Eros has always had a prime corner spot near the open café area. Occasionally, a sales agent is visible. But the posters on its wall tend to speak for themselves. They’re also trying to sell the hit Jai Ho, with the ageless Salman Khan taking on corrupt politicians. Lots of the films in the Cannes official selection are represented in the Marché. But most of the movies in the Marché wouldn’t be shown here or at any film festival.
One of the biggest stories to come out of the market this year is about the film being made of the still-missing Malaysia Airlines Flight 370. News of a search for financing caused a stir. It’s got a tabloid title — The Vanishing Act — and a trailer that seems to indicate the filmmakers know what happened, which is that, if there was a crash, the flight attendants all got very horny before impact. Antic shots of action in the main cabin catch passengers looking more suspicious than terrified, while a countdown clock tracks when contact was lost and for how long. A booklet full of pictures of a Malaysia Airlines jet promises midair fight sequences choreographed by Hollywood “stunt magician” Jared S. Eddo.
The director is Rupesh Paul, who happened to be in town with a different provocation, something called Kamasutra 3D. If you entered the Marché by heading down the stairs just off the Croisette and along a long, wide corridor, you couldn’t miss the space reserved for Paul’s eponymous production company. Earlier in the week, it had become a curiosity. By Thursday, it seemed abandoned, save for a few cards and pamphlets for existing and upcoming projects. On one wall hung a poster for 36 MM 3D, a “reel life story of Marilyn Monroe in a reincarnated avatar.” On another hung a poster for Monologues of an Indian Sex Maniac, as opposed to “confessions,” because with Paul there’s absolutely no shame.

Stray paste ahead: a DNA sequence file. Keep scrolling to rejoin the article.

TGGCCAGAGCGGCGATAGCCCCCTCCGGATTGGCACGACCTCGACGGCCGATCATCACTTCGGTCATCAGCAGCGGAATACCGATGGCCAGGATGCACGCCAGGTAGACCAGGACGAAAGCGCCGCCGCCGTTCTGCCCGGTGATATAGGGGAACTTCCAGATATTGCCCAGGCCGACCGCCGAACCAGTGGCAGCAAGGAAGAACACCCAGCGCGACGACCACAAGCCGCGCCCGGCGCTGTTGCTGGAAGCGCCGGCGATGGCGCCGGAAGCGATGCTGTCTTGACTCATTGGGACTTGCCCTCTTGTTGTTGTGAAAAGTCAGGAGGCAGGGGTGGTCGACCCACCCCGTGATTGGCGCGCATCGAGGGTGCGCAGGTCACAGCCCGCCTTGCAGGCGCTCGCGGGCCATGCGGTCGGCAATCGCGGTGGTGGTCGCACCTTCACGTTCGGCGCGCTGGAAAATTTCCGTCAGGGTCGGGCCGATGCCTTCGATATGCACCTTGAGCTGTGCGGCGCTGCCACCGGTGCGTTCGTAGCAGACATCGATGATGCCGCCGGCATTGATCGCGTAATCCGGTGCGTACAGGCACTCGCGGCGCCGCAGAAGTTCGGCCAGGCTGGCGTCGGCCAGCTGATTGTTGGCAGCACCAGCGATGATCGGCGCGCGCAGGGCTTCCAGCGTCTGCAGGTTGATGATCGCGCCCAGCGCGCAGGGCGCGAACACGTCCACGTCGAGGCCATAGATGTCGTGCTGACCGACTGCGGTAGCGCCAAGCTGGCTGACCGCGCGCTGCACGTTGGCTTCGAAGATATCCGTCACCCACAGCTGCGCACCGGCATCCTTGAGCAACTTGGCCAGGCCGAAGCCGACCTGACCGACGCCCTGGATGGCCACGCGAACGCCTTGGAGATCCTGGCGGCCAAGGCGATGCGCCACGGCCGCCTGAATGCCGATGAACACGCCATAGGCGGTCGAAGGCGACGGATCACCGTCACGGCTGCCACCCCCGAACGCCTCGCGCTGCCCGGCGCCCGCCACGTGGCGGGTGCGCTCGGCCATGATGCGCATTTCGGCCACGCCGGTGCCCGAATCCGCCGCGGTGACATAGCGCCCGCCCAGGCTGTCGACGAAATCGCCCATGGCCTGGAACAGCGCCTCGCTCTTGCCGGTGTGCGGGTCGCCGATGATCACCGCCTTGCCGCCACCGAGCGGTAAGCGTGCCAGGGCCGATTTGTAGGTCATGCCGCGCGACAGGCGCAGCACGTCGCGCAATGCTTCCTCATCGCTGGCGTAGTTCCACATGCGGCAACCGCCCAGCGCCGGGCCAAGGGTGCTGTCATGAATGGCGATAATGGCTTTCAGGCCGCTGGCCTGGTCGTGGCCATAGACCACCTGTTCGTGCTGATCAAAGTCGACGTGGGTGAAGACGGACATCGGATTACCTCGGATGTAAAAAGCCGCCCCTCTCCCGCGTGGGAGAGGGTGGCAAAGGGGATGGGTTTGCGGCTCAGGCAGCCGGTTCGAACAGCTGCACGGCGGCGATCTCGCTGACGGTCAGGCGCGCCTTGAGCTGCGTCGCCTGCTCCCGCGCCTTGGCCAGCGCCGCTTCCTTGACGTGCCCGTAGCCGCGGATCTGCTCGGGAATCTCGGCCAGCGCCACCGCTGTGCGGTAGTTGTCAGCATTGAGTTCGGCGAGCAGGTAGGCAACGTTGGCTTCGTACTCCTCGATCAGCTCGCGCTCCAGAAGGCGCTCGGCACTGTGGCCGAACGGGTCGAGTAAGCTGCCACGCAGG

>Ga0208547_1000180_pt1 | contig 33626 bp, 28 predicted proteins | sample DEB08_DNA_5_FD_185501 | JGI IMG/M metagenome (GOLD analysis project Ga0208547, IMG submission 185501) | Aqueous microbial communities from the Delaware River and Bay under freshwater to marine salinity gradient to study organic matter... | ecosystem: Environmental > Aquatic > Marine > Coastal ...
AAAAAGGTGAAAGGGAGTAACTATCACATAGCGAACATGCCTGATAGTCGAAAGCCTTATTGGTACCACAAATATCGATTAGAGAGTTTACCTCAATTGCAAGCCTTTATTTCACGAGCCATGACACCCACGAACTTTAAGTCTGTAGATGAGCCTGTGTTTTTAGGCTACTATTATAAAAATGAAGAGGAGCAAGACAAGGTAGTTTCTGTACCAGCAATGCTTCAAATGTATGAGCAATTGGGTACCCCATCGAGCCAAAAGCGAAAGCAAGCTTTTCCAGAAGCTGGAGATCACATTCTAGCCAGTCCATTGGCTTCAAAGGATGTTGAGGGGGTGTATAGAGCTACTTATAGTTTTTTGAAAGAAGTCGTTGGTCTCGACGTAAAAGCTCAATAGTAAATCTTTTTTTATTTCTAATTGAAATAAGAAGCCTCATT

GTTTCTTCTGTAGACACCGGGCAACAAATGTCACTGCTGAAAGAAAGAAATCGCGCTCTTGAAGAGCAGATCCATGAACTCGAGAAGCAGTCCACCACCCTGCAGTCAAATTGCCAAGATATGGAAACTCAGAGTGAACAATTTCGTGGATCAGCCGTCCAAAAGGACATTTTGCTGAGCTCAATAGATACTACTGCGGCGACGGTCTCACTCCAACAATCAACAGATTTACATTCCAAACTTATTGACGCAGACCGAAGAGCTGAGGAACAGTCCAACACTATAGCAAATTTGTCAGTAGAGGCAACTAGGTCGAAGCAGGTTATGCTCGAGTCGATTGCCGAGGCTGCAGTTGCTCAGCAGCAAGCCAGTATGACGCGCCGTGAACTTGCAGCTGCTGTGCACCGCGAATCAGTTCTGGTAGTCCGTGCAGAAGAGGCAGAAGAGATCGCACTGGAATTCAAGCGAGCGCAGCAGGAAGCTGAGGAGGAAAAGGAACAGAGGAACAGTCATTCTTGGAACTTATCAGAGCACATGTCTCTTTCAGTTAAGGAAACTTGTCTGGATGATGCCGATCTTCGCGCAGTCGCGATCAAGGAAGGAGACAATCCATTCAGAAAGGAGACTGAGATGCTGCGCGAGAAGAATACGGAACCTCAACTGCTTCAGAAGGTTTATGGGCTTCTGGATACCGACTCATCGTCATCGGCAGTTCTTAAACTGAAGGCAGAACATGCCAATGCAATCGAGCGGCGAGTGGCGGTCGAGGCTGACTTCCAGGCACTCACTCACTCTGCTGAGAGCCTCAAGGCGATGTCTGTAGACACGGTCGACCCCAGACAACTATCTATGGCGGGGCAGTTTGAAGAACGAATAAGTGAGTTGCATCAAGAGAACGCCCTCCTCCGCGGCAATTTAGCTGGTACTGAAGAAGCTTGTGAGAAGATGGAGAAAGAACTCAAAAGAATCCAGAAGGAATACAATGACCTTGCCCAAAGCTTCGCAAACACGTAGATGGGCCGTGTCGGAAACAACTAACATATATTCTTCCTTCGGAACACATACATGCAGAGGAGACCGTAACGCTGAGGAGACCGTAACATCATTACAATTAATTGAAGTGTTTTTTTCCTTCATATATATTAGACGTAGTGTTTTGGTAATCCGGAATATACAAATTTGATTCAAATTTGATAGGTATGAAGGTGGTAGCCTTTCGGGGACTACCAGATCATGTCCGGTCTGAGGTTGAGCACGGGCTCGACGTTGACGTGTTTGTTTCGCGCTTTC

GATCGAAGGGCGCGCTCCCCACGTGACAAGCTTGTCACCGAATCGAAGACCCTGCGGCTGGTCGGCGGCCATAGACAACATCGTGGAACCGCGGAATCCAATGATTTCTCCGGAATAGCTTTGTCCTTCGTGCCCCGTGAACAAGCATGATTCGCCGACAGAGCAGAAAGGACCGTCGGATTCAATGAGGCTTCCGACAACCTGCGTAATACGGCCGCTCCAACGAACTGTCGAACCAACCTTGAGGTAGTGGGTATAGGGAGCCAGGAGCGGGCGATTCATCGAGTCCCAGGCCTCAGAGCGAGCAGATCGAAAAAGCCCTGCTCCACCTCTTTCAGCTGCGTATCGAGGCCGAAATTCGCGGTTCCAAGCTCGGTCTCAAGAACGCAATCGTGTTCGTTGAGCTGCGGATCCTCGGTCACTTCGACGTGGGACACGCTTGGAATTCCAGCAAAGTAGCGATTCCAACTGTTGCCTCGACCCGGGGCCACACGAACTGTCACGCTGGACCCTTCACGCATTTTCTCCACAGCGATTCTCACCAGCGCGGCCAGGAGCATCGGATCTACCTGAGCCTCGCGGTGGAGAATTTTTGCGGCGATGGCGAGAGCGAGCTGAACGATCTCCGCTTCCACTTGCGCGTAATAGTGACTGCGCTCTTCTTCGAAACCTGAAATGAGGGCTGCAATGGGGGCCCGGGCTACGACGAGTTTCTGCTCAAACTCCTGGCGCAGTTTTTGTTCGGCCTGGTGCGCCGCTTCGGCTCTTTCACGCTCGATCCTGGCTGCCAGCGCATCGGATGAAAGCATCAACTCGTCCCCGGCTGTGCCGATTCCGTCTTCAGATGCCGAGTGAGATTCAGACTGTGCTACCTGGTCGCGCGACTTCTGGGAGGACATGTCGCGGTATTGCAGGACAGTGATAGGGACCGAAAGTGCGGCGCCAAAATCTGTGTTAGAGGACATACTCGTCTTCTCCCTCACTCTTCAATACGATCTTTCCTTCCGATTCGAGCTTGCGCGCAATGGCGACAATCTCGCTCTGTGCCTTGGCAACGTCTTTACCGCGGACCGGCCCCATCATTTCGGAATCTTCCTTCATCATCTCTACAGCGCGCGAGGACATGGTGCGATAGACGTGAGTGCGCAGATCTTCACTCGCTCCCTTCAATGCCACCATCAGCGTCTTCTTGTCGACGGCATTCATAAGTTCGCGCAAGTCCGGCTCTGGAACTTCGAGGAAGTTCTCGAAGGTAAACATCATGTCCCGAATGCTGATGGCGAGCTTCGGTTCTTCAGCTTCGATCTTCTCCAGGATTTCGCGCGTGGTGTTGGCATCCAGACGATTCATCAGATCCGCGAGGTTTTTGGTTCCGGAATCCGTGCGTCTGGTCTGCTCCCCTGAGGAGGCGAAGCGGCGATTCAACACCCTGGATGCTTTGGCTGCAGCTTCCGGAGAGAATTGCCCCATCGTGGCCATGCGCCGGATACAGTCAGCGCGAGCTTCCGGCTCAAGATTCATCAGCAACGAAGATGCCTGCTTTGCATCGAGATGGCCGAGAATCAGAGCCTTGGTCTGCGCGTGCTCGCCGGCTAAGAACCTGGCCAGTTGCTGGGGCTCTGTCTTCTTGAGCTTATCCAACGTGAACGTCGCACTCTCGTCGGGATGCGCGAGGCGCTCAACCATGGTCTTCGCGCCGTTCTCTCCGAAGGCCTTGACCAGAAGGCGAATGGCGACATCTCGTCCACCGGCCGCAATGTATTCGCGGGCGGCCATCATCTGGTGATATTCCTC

This would be the most toxic example of what typifies the Marché. It’s a landscape specializing in tackiness. It’s another reason the agents, in my experience, don’t want to put up with a critic: They already know. Moonstone Entertainment, which is based in Studio City, set up a temporary office space with posters for its upcoming slate and kept a couple of trailers on a constant loop. One was about an action comedy starring Louis Gossett Jr., Margot Kidder, and Seymour Cassel as geriatric soldiers. “When this team takes on the Taliban, nobody’s safe,” promises the tagline. “I still got the shrapnel in my ass. Wanna look?” asks Cassel in the trailer. The movie’s called The Dependables.
Arsenal Pictures appears to be gone, but its poster for Bachelors (“Night of His Life vs. Love of His Life”), with Marc Maron, Eve, Dustin Diamond, and Metta World Peace, still stains the wall. So does the one for Arsenal’s Meet Bill, with Jessica Alba, Elizabeth Banks, and Aaron Eckhart, looking handsome (and a little sorry): He’s got name tag with the film’s title stuck on his forehead. Its American title is now All Wifed Out, which ensures that future walls will be even dirtier.
Asylum, an American studio specializing in schlock, appears to be shopping Mercenaries, an action movie with Brigitte Nielsen, Vivica A. Fox, Kristanna Loken, and Cynthia Rothrock: “They’re only the men for the job.” The studio has Casper Van Dien in a dragon-riddled movie called Sleeping Beauty, so “asylum” seems right on. This is the company that brought you Sharknado and will deliver Sharknado 2. It’s got a movie starring Dean Cain and Robin Givens called Airplane vs. Volcano. (The damn poster doesn’t tell you who plays which.) And it’s got a movie with Robert Davi and Tia Carrere called Asteroid vs. Earth. For an American, these two capture the straight-to-cable, straight-to-video, straight-to-Jakarta aspect of a lot of these movies.